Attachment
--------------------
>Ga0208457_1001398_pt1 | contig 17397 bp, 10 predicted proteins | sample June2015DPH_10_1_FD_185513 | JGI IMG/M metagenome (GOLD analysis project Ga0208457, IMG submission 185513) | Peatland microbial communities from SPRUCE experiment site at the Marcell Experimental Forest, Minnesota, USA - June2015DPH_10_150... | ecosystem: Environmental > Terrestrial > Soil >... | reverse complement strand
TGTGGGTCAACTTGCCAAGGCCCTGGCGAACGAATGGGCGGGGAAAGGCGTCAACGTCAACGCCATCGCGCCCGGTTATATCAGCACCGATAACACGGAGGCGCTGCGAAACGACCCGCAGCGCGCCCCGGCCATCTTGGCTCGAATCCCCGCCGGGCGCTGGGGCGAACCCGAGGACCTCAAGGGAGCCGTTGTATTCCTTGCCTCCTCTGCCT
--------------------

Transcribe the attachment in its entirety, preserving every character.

>Ga0208457_1001398_pt1 | contig 17397 bp, 10 predicted proteins | sample June2015DPH_10_1_FD_185513 | JGI IMG/M metagenome (GOLD analysis project Ga0208457, IMG submission 185513) | Peatland microbial communities from SPRUCE experiment site at the Marcell Experimental Forest, Minnesota, USA - June2015DPH_10_150... | ecosystem: Environmental > Terrestrial > Soil >... | reverse complement strand
TGTGGGTCAACTTGCCAAGGCCCTGGCGAACGAATGGGCGGGGAAAGGCGTCAACGTCAACGCCATCGCGCCCGGTTATATCAGCACCGATAACACGGAGGCGCTGCGAAACGACCCGCAGCGCGCCCCGGCCATCTTGGCTCGAATCCCCGCCGGGCGCTGGGGCGAACCCGAGGACCTCAAGGGAGCCGTTGTATTCCTTGCCTCCTCTGCCT